The dividend yield ratio shows the amount of dividends that a company pays to its investors in comparison to the market price of its stock. Thus, the dividend yield ratio is the return on investment to an investor if the investor were to have bought the stock at the market price on the measurement date.
To calculate the ratio, divide the annual dividends paid per share of stock by the market price of the stock at the end of the measurement period. Since the market price of the stock is measured on a single date, and that measurement may not be representative of the stock price over the measurement period, consider using an average stock price instead. The basic calculation is:
Annual dividends paid per share ÷ Market price of the stock
Dividend Yield Ratio Example
ABC Company pays dividends of $4.50 and $5.50 per share to its investors in the current fiscal year. At the end of the fiscal year, the market price of its stock is $80.00. Its dividend yield ratio is:
$10 Dividends paid ÷ $80 Share price
= 12.5% Dividend yield ratio
A problem with the measurement is whether you should include in the numerator only dividends paid, or also dividends declared but not yet paid. It is possible that there will be overlap in the measurement periods if you use both dividends paid and dividends declared. For example, a company pays $10.00 in dividends during the fiscal year, but then also declares a dividend just before the end of the reporting period. If you are measuring based on cash received, you should not include the amount of the dividend declared; instead, measure it in the following fiscal year, when you receive the cash from the dividend. Doing so is essentially using the cash basis of accounting.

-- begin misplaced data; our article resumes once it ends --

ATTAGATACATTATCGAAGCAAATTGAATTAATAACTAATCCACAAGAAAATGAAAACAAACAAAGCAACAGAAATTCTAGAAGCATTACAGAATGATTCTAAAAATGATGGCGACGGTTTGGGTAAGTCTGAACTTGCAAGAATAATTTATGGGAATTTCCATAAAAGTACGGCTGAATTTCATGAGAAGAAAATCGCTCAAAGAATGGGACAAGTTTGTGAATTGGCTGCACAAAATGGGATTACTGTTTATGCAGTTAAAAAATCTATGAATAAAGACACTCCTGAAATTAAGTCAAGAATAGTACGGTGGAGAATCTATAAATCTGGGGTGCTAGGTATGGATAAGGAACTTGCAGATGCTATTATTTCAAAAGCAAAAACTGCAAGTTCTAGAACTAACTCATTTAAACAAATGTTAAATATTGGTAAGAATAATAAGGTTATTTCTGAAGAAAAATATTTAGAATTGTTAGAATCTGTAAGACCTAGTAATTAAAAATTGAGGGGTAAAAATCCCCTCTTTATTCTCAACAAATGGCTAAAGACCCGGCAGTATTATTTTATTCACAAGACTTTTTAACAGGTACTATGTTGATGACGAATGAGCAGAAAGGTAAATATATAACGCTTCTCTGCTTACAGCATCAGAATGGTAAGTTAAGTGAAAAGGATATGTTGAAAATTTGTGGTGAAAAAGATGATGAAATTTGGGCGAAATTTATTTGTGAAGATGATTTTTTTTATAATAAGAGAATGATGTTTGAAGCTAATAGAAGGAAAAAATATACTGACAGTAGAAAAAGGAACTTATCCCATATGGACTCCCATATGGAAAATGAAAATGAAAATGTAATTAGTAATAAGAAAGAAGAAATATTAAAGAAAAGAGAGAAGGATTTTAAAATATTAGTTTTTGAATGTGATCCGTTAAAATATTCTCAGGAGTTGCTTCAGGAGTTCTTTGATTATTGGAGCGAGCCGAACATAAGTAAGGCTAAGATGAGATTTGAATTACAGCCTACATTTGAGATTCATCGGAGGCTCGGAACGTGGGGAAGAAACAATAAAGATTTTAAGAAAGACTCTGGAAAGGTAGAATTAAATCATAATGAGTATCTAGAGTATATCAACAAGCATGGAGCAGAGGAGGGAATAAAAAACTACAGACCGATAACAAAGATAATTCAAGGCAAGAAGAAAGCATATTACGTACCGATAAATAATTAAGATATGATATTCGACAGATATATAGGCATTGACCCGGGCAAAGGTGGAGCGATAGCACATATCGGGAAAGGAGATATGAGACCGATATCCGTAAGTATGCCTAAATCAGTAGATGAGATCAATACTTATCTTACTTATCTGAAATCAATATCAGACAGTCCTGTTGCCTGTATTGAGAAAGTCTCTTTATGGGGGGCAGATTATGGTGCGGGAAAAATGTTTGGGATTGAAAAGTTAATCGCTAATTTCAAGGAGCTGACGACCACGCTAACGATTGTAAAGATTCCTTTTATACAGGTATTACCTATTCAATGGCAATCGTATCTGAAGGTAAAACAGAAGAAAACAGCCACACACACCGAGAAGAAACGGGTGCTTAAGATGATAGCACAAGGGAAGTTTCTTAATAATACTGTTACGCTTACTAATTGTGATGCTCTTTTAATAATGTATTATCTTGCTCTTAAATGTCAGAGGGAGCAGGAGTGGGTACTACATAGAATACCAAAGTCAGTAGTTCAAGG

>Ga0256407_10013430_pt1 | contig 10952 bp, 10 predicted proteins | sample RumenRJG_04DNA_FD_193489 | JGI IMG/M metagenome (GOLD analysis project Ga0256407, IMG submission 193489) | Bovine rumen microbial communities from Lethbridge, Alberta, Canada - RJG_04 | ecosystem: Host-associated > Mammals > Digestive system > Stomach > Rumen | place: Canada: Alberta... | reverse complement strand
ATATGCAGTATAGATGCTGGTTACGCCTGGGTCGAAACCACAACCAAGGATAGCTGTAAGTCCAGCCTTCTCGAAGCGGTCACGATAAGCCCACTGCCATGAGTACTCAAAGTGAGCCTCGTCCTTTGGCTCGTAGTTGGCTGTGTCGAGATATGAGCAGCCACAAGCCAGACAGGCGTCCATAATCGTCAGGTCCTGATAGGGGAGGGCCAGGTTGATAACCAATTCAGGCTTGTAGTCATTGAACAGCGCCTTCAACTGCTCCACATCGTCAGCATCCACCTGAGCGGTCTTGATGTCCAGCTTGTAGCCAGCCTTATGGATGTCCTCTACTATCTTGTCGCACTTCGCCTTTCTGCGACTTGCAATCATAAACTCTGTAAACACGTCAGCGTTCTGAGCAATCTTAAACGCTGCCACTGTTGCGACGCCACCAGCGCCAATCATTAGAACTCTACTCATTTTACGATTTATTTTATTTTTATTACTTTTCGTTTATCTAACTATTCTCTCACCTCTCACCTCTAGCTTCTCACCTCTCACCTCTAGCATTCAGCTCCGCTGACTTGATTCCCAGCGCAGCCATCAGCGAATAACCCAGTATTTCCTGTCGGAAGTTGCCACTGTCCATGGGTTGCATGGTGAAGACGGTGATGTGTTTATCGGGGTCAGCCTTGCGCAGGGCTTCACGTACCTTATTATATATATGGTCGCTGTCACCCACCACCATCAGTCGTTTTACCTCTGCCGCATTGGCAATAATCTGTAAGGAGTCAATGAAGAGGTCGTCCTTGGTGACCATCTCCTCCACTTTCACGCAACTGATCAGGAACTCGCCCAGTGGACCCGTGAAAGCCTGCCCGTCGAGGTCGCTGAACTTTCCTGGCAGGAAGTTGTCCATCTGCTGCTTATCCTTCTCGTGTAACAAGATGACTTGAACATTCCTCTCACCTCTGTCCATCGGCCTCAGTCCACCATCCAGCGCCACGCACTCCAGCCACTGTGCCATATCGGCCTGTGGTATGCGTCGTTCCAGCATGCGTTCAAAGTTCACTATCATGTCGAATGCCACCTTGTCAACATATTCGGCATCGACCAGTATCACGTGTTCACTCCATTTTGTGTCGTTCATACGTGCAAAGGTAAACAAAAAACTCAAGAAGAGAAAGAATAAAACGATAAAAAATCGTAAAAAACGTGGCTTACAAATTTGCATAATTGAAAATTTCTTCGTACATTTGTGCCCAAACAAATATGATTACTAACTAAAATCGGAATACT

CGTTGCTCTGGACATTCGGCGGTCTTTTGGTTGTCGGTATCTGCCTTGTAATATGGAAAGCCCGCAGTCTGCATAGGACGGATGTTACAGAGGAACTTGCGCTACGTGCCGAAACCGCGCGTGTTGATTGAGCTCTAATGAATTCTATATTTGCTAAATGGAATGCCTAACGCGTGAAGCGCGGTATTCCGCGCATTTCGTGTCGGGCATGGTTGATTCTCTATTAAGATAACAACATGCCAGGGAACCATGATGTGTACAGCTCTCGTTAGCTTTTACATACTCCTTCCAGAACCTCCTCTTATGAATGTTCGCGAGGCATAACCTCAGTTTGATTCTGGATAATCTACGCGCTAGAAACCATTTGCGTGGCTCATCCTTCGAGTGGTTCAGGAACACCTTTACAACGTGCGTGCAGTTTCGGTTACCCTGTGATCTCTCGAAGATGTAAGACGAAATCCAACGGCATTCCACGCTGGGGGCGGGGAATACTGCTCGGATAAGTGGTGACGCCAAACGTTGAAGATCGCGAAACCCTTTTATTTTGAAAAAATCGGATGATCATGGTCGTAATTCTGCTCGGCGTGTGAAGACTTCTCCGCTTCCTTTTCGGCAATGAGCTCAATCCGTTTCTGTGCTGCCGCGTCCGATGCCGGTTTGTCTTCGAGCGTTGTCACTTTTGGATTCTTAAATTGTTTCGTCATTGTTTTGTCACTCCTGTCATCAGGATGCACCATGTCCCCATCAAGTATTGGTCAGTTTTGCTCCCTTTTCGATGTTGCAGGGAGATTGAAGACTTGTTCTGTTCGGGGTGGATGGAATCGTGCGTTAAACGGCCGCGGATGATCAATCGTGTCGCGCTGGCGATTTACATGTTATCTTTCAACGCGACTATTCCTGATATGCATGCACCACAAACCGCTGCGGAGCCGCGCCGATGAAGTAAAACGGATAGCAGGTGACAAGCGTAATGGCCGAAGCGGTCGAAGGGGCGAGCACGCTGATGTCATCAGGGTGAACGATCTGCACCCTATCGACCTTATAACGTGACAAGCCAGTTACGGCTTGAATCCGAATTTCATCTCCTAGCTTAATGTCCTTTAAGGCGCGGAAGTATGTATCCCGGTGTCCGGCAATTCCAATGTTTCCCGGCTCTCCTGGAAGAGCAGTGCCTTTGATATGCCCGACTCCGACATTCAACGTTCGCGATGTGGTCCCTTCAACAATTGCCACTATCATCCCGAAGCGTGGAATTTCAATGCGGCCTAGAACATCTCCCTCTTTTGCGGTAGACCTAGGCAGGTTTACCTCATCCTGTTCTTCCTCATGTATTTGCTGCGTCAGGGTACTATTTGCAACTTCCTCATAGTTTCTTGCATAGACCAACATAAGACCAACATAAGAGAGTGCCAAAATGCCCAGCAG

This measurement is not useful when a company refuses to pay any dividends, preferring to instead plow cash back into the business, which presumably leads to an increased share price over time as the underlying business is perceived by the investment community to be more valuable.